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Data Security Survey – The Sequel: More is Less

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The State of Data Security Intelligence

Informatica and Ponemon Institute concluded their second annual survey on data centric security, titled “The State of Data Security Intelligence.” This follows last year’s report on “The State of Data Centric Security.”

The survey results yield no surprises as they mirror the never-ending data breach headlines:  Organization’s perceive more risk as they have less confidence about their understanding of their sensitive data. Where is our data and where is it going? What is its value, protection, usage and growth?

Those concerns continue to drive confidence lower as organizations struggle to focus data and network security investments to reduce risk and improve breach resiliency. Additionally, organizations struggle to track data use and movement to ensure they comply with the byzantine landscape of privacy laws and regulations. Coupled with the ever-growing threat volume and sophistication, security executives and practitioners revealed in the survey that they need to make fundamental additions to their strategies and tactics: data centric strategies and tactics.

The survey was significant (over 1,600 participants) and represents a worldwide cross section of industries, executives, line of business management and security professionals. Key finding support the conclusion that data centric security would help organizations reduce overall data breach risk.

  • First, when asked what keeps IT practitioners up at night, 64% of those surveyed cited not knowing the location of their sensitive data. This does not mean organizations are not performing assessments of critical data and applications. The inference is that data growth and proliferation render manual processes, custom tools and surveys obsolete for developing an accurate and actionable picture of an organization’s sensitive data risk. When asked if automation of sensitive data risk scoring would help, 77% indicated that automation would help improve their efforts; 80% of respondents said that not knowing sensitive data risk was a concern.
  • Second, cloud does not provide safe harbor or reduce anxiety of data security and breach. In almost all categories, the survey indicates that organizations are actually more concerned about data security in the cloud than they are about data on-premises. If an organization does not know what it has on premises, it is highly unlikely that it will understand what it has moved to cloud for platform or application services. Additionally, data in the cloud is just as dynamic (if not more so), as data on premises. Data growth and proliferation from and within the cloud raises security and privacy risks if not carefully understood and managed.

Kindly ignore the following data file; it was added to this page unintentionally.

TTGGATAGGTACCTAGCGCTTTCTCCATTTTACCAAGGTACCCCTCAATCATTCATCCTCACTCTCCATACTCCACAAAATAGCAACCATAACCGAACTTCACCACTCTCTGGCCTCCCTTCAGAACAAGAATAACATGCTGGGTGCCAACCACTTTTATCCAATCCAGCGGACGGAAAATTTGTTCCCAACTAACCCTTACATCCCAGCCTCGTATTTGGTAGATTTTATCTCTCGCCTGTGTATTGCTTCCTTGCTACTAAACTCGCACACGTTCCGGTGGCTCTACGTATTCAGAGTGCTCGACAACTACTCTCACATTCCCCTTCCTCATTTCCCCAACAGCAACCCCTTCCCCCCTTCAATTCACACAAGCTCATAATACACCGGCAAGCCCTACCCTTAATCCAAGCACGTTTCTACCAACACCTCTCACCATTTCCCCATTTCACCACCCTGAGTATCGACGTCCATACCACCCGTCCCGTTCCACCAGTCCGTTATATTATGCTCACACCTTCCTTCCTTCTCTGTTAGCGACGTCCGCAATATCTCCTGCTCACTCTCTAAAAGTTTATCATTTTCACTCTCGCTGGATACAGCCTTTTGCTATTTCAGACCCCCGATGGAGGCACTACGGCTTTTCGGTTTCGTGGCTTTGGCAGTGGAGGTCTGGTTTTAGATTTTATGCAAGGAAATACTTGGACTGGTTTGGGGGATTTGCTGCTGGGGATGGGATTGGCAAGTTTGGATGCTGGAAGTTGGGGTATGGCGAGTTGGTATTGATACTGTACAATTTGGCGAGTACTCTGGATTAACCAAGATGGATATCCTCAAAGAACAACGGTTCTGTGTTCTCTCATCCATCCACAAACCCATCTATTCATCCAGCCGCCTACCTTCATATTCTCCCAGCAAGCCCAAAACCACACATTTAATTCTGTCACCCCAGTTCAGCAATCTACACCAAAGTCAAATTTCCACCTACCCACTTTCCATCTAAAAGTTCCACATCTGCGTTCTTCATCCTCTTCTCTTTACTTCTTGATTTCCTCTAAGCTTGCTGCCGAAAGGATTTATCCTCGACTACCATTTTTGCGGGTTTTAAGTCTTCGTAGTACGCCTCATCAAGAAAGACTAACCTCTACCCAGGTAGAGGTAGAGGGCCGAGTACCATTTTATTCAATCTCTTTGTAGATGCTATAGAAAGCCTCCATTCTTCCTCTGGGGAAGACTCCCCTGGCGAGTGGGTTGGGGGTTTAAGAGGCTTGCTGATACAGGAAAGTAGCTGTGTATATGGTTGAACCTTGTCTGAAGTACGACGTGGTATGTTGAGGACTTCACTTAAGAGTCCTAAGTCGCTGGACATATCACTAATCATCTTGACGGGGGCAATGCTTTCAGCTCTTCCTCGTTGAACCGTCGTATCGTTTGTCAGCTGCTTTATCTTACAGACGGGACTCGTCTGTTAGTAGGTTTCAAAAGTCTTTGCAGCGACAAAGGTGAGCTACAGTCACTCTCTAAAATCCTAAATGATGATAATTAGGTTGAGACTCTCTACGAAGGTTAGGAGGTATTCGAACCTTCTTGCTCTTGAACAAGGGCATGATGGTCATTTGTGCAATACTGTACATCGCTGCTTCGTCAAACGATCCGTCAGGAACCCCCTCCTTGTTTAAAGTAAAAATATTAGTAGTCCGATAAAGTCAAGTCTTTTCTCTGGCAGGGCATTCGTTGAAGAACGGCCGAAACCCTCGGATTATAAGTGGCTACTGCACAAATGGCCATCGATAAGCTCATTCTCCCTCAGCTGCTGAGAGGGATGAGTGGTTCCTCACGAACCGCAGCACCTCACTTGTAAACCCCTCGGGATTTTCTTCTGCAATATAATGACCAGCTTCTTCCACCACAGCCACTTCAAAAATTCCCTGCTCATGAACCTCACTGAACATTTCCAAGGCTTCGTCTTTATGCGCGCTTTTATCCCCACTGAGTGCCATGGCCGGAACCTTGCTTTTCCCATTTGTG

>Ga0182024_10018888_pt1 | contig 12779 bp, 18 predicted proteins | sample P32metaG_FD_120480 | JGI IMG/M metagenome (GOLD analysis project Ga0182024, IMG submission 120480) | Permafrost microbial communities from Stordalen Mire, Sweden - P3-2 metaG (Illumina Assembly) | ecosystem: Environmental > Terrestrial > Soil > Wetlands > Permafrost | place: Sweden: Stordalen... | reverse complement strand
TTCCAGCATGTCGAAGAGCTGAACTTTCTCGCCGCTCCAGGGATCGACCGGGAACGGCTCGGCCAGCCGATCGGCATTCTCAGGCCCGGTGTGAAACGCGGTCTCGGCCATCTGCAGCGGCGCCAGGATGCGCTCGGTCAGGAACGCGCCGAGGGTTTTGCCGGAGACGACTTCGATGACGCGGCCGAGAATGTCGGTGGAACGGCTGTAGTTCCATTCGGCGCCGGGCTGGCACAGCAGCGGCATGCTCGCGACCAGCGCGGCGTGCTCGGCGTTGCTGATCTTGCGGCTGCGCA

• Third, many organizations have not deployed data security controls. Surprisingly, only 56% of reporting organizations cited the use of data encryption. Data loss prevention is only 42% and data masking only 35%. Given the myriad of regulations and privacy laws calling for the encryption, tracking and de-identification of sensitive data, these statistics indicate that most sensitive data is open to inside and outside attacks, as well as privacy law violations.

With growing data proliferation from outsourcing, analytics, B2B initiatives and customer-enabled web services, organizations should assume that data will be compromised. With the combination of masking, encryption and other technologies, organizations can reduce their sensitive data risk from attacks and reduce the likely hood of privacy violations. Attackers will seek authorized access to data via social engineering and phishing; key to limiting sensitive data exposure is the tight control of sensitive access.  These technologies help organizations enact least privilege and need-to-know data access policies.

The survey provides other key indicators that sensitive data needs to be front and center for security strategies and tactics. It strongly suggests that organizations should consider data a new perimeter for their security and privacy efforts. Data centric security provides the means to accomplish this task; understand sensitive data risk and implement data controls for security, privacy and auditing.

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